When I entered MSUís graduate program in technical communication, I never considered handling public relations for a 6í3", plainspoken, former professional wrestler known as The Body, who ran for Governor (and won). I credit the experience and skills I gained as a member of the MSU technical communication program for opening that door.
Technical communication in the work of a political spokesperson can be summarized in one word: clarification. When I write a position paper for the governor, I seek to clarify his beliefs about that issue. Writers need a comprehensive understanding of their subject matter and must anticipate questions the reader might have, answering those questions in a clear, concise manner before the reader asks.
Some argue that the purpose of technical documentation is to instruct, whereas the purpose of public relations documentation is to persuade. That may be true, but one can successfully integrate the skill set they learn as a technical communicator into other areas of the communications industry. While at MSU, I studied subjects like audience analysis, web design, editing, desktop publishing, and technical literature. These topics helped me become a better technical communicator, and each one has come in handy while working for the governor.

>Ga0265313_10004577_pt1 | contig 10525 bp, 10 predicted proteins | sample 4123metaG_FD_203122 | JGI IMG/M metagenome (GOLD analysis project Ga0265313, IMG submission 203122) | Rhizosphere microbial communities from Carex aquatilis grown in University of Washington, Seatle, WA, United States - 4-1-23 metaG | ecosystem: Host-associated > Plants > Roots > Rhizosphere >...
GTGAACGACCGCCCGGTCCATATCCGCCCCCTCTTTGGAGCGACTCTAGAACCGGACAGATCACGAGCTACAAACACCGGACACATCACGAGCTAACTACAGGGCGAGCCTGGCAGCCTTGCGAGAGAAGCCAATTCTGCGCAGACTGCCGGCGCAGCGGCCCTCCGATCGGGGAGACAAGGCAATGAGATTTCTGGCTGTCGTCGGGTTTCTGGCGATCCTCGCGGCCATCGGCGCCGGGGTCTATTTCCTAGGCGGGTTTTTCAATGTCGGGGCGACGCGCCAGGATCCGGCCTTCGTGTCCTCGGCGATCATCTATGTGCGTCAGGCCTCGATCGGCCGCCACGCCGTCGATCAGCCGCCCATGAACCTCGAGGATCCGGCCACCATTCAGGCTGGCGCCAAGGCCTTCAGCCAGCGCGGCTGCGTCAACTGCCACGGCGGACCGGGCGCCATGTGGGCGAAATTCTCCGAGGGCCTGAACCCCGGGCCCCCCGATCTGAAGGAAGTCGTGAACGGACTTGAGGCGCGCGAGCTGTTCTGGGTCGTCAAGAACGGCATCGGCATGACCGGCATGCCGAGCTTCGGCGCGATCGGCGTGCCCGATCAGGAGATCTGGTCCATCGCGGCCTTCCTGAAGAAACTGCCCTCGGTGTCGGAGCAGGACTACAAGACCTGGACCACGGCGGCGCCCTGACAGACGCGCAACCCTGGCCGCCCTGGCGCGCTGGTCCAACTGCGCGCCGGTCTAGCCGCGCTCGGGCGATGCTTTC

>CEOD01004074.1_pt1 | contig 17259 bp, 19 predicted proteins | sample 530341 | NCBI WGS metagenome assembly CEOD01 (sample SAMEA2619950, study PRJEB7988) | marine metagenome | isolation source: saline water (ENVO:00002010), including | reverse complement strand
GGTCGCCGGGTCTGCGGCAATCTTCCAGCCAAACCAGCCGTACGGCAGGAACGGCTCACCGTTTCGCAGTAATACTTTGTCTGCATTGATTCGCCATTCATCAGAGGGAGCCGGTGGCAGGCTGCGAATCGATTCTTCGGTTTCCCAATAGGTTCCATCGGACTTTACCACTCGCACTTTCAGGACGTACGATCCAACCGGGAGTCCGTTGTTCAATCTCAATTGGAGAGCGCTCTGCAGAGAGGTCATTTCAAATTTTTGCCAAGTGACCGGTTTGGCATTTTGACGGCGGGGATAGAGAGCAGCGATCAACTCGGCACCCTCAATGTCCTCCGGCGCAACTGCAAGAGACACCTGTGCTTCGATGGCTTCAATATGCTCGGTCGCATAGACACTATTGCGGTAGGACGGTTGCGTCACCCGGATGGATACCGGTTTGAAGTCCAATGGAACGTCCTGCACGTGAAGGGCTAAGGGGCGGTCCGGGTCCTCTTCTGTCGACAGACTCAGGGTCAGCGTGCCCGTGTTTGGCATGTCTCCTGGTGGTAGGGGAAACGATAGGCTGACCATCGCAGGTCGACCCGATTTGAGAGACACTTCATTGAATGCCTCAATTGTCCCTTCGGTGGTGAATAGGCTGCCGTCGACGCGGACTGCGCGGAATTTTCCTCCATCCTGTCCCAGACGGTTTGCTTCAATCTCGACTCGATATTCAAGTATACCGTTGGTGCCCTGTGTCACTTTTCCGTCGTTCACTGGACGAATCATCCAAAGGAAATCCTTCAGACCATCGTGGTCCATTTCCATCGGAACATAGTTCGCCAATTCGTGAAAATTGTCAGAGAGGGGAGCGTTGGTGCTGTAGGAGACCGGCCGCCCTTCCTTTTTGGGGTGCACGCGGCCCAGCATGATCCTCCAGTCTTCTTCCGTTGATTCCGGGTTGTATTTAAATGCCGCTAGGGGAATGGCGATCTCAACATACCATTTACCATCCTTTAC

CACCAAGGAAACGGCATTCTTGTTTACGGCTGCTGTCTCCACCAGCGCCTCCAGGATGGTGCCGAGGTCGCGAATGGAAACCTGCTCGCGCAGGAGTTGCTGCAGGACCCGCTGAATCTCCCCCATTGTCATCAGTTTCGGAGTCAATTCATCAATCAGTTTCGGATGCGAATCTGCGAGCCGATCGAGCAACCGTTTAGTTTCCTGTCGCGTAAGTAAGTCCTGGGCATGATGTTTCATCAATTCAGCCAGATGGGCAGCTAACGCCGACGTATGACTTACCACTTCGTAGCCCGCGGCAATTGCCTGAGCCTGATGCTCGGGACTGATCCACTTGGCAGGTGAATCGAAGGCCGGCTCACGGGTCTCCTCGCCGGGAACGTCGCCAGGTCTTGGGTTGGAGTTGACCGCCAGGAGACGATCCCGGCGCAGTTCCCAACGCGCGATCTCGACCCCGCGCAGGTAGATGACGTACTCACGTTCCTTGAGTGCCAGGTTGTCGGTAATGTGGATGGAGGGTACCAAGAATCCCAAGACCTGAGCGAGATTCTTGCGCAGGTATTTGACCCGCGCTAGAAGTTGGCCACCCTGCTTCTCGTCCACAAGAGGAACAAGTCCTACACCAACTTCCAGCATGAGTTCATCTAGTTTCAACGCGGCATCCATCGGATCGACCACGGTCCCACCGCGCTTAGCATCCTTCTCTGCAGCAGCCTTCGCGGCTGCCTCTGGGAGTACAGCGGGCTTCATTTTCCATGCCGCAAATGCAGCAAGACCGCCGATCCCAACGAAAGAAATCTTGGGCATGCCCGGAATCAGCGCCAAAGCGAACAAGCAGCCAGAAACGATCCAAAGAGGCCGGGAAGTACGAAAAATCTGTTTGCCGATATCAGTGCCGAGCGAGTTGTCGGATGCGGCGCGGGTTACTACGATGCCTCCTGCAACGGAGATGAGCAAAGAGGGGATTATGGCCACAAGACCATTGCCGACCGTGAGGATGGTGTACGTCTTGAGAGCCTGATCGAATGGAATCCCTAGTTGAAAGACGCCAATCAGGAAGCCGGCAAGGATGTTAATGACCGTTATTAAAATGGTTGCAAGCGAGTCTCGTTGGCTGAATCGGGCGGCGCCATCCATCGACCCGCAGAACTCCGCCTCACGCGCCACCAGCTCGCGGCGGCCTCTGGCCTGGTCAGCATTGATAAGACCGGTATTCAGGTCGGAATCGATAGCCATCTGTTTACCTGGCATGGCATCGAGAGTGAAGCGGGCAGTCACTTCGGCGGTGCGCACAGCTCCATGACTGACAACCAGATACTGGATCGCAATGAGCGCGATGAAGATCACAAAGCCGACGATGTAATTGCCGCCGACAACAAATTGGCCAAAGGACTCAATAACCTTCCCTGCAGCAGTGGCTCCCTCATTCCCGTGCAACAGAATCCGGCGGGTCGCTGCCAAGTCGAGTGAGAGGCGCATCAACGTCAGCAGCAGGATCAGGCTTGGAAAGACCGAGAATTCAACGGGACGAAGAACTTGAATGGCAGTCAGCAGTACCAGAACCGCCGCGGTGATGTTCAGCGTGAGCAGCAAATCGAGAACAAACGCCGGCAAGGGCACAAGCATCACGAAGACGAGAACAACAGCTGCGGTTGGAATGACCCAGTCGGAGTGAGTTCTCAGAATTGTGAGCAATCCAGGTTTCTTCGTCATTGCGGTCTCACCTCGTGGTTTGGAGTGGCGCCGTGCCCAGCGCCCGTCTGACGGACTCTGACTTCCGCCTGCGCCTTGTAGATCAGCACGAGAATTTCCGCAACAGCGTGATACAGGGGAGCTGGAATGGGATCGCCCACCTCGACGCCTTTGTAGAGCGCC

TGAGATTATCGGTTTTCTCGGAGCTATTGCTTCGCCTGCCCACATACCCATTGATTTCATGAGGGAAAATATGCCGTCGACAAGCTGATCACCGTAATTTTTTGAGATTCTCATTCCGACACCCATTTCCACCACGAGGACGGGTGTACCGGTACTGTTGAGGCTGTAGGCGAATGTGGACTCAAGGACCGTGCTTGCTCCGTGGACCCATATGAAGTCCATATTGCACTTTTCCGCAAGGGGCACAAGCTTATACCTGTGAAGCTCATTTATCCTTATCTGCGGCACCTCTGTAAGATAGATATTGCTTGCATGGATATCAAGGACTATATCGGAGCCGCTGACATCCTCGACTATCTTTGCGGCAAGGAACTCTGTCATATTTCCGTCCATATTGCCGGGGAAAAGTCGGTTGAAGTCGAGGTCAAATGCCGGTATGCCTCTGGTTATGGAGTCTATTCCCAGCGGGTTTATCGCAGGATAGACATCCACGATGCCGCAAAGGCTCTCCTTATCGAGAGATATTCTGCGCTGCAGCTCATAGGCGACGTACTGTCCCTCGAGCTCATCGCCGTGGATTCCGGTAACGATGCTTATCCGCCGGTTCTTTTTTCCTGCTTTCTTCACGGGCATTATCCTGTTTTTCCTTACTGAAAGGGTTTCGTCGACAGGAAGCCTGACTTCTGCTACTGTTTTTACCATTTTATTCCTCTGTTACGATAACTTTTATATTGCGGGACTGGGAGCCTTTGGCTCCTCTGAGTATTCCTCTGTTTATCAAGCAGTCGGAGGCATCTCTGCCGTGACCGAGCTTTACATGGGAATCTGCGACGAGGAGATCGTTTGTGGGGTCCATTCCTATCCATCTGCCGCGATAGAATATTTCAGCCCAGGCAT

I must frequently write for several different audiences, ranging from reporters, to legislators, to the public. Each audience has different needs, and how successfully I communicate with them (which, ultimately, influences how effectively the governor communicates with them) depends on my ability to analyze their needs as an audience. I learned how to do that in the technical communication program.
The Ďtechnicalí part of technical communication comes in handy, too. The Governorís office has a website, which is managed by the communications department. When we first began strategizing the purpose and appearance of the website, I was able to play a significant role in the discussion because of the background I gained in web design as a technical communication student.
Technical communication is as narrow or broad as we make it. You must let employers know about your versatile skills. You will be surprised at how many doors your training as a technical communicator will open.